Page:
Calving Ease Management

IMG_1482_Calving-Ease-article-on-Page-32-33If you have problems at calving you risk losing the calf and the heifer, but the hidden costs are sometimes even greater.  These include the sub-clinical effects of poor colostrum transfer and milk production plus more difficulty getting the female back in calf due to infections, prolapses and stress.

It’s easy to entirely blame the bull if you have a poor calving in your first calf heifers. However, in reality genetics accounts for only forty percent of what you see in a calf, and half of that comes from the female.  A massive sixty percent of what you see in a calf is environmental. The good news is that we can control many of the environmental effects and we can also steer genetics in the right path to give the heifer the best chance of calving easily, producing a thriving calf and quickly re-breeding.


Controlling the Environment

We break the environmental effect into two components.  The first being the environment around the calf in utero including how well grown, strong and healthy their mother is, as well as how nutrition has impacted on the calf for the three trimesters of pregnancy.  The second component is the external environment ie the nutrition/pastures and conditions in the fortnight leading up to calving and their effect on the metabolics of the cow and her subsequent ability to push the calf out.

In short, a two year old heifer will have the best chance of calving if she has reached at least 75% of her mature weight (85% is better), by the time she calves.  Given that nutrition diverts strongly in the last trimester of pregnancy to the unborn calf, it is critical that the heifer does most of her growing in the first trimester.  This fits logically if calving patterns are matched to seasonal conditions ie for us Spring/Summer is the first trimester, and winter is 3rd trimester. What it doesn’t mean is to starve a heifer in the last trimester as this will only serve in making the heifer weaker.

In the period leading up to calving the key message is that lush, heavily fertilised, green grass (or crop) is the enemy, particularly short grass.  The reason for this is that is it rich in nitrates and high in potassium and these affect the ability of muscles to function.  Of course two of the biggest muscles in the body at calving are the uterus (needed for strong contractions to push the calf out) and the rumen (needed to give the heifer the energy to get through the process).  So excess nitrates and potassium lead to poor muscle function leading to what we call ‘lazy heifer calvers”, or technically speaking, hypocalcaemia.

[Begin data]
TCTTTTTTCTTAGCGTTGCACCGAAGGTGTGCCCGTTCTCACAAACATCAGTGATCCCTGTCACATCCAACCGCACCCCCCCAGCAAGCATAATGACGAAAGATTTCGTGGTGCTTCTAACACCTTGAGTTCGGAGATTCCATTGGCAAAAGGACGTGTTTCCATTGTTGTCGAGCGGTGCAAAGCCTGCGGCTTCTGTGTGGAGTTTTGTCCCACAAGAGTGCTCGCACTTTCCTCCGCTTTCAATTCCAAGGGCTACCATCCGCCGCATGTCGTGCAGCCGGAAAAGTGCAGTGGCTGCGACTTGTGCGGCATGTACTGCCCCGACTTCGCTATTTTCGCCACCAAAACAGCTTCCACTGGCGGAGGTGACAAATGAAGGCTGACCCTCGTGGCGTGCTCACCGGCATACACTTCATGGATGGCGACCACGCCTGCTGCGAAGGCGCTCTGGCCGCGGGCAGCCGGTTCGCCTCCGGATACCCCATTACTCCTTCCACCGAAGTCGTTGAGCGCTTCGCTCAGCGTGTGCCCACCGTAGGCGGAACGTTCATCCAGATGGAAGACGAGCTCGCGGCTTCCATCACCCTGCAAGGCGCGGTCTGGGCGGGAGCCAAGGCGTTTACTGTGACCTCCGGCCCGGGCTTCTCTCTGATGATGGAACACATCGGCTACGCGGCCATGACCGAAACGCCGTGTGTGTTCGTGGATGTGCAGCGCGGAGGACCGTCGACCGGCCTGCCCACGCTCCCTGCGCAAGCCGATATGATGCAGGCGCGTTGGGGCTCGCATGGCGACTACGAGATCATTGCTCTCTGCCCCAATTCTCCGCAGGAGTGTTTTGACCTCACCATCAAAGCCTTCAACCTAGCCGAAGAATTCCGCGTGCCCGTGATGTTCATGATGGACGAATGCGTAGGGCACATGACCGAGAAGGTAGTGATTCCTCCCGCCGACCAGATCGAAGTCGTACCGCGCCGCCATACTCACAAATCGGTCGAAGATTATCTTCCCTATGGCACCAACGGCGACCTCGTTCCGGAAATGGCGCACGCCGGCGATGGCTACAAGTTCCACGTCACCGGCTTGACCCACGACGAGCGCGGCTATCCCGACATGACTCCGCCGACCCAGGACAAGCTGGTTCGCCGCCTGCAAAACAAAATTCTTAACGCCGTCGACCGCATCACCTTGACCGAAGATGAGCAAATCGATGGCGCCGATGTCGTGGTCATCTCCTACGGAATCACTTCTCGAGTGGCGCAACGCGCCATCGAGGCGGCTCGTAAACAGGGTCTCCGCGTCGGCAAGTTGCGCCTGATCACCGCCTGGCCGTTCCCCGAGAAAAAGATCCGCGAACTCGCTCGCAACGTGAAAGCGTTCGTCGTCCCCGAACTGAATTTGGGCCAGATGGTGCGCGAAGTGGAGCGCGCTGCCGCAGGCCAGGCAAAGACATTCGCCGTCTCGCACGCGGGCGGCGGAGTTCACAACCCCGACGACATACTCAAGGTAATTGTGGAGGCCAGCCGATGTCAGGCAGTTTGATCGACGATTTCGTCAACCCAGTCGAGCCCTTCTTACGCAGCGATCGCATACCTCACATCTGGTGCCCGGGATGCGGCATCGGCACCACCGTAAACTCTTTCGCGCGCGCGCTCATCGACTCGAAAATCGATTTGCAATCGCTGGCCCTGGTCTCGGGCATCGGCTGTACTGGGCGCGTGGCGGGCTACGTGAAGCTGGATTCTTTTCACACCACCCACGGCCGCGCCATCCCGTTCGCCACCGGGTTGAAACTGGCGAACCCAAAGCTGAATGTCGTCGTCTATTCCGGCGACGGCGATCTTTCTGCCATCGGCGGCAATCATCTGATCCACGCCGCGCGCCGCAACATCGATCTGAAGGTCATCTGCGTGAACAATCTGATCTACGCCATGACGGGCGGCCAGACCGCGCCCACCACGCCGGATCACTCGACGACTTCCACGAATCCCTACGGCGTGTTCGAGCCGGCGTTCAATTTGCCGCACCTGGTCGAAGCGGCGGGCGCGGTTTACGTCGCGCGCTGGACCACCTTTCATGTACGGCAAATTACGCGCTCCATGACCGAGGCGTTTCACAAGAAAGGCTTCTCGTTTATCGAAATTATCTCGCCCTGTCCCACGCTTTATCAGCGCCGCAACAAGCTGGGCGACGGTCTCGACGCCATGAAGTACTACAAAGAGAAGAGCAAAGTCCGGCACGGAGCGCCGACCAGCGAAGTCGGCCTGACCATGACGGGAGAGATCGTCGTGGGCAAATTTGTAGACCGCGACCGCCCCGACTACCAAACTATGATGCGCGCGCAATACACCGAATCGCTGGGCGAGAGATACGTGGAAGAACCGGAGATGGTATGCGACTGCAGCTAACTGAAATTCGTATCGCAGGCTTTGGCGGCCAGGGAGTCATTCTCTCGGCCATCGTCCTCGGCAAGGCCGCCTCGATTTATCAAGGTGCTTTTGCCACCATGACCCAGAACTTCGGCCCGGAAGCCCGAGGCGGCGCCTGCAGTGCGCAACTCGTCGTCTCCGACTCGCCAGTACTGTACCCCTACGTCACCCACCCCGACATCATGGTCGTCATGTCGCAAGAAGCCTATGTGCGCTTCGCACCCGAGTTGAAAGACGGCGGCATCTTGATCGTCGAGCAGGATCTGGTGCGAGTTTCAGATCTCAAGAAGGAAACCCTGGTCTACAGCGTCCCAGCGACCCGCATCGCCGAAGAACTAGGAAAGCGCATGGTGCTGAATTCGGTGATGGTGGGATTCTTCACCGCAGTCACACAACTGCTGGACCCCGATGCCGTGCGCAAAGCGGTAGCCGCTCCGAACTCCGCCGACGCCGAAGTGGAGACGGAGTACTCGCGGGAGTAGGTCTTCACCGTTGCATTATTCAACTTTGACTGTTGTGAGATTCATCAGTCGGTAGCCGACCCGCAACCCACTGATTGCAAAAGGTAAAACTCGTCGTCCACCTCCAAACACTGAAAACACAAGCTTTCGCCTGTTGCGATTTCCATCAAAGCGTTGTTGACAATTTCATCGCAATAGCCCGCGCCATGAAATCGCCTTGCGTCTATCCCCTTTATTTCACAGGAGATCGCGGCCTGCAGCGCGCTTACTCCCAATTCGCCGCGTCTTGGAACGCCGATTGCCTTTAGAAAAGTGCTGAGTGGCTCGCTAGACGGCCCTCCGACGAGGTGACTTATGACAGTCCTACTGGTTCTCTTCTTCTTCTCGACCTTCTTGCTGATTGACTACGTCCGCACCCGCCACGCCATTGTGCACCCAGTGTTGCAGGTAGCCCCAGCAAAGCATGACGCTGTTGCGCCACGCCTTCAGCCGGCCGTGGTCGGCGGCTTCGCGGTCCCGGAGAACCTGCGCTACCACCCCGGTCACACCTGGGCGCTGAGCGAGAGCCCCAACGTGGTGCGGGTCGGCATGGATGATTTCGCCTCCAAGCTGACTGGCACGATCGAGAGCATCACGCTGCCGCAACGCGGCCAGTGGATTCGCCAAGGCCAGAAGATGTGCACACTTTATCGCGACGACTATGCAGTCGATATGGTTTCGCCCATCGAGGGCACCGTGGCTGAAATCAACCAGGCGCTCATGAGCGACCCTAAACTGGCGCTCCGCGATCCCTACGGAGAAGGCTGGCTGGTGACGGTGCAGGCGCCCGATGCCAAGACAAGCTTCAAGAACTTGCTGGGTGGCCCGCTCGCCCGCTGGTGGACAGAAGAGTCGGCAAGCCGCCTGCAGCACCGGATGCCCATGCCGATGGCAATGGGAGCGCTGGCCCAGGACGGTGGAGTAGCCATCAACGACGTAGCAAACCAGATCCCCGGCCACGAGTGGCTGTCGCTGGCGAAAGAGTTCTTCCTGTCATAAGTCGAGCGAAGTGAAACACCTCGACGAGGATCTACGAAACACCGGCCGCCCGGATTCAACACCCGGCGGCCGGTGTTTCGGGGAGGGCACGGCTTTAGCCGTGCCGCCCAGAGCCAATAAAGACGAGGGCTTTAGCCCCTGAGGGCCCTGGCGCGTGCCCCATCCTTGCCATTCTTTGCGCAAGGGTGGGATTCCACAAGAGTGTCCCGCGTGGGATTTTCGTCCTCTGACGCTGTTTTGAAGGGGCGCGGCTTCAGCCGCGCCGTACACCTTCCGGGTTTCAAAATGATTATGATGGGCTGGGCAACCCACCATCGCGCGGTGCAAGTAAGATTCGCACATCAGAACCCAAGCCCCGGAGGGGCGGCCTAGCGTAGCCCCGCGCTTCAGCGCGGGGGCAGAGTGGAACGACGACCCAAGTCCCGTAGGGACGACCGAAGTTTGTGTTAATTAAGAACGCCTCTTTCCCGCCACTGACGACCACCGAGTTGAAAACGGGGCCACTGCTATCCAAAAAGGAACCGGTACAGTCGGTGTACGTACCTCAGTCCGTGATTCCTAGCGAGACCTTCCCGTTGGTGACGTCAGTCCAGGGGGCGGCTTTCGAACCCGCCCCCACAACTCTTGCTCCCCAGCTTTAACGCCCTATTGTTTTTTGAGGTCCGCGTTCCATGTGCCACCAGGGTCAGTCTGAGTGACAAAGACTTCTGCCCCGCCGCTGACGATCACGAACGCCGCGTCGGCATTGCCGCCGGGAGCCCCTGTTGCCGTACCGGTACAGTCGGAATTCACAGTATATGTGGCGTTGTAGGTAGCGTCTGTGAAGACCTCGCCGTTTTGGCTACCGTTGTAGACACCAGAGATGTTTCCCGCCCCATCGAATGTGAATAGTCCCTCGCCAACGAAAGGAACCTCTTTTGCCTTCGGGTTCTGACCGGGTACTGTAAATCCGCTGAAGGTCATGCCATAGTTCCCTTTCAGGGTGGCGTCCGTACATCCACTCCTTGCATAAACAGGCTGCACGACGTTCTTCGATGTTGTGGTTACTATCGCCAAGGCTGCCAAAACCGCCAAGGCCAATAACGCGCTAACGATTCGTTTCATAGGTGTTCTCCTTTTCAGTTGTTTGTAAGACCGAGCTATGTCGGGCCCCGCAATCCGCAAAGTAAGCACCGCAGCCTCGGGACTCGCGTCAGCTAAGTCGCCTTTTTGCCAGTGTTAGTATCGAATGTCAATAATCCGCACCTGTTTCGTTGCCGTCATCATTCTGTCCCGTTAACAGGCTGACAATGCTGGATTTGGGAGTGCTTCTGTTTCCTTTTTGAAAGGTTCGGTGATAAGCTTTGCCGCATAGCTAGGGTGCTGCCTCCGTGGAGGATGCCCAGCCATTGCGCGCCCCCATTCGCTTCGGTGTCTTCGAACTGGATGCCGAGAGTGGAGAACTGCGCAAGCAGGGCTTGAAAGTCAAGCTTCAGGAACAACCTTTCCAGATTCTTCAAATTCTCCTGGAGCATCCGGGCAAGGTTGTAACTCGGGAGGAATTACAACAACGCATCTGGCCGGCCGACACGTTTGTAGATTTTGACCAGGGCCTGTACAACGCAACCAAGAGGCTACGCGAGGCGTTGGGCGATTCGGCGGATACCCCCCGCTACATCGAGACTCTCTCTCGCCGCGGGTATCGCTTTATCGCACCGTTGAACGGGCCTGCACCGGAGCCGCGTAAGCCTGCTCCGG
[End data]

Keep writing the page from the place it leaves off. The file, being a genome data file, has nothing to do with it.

What you will see clinically is dead calves or paralysed heifers because the calf has been in the birth canal too long, or calves that you pull easily and the heifer has just run out of puff.  Then you get subclinical effects including prolapses, poor presentations, infections and poor colostrum transfer.


How to Fix Lazy Heifer Calvers

Ideally heifers should calve in dry natural pastures that have plenty of bulk and energy.  When we can, we leave a paddock in Autumn/Winter to bulk up and frost.  Sometimes this is difficult but you can work with what is there.  If you have no choice but to put them on green, short or highly fertilised pastures then you need to try and balance the nitrate/potassium (N/K) challenge in the fortnight leading up to the point of calving.  At the very least this may mean supplementing the heifers with rough hay (straw, wheaten, oaten, sorghum)- not lucerne or silage as these too are rich in N and K.

At best you should supplement the heifers with the rough hay as well as a Magnesium based lick, pellet or block.  This will negate the N/K effect on muscle function and allow her to mobilise the calcium from her bones for strong contractions, extra energy and good colostrum transfer giving the heifer her best chance to get the calf out, whatever the size.

Magnesium based licks are commercially available in a pre-calve lick or pellet and most cost effective if you have the ability to early preg-test your heifer mobs and split them into calving groups 3 weeks out.  It’s an easy positive cost benefit if you can deliver more live calves and have more live heifers (it doesn’t take many extra of those to make a big difference).  The extra bonus is healthier and bigger weaners and increased first calf heifer re-conception rates.

For more information on calving ease, please call Stuart Halliday on 0417 674 412.

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Erica Halliday

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0427 780 154

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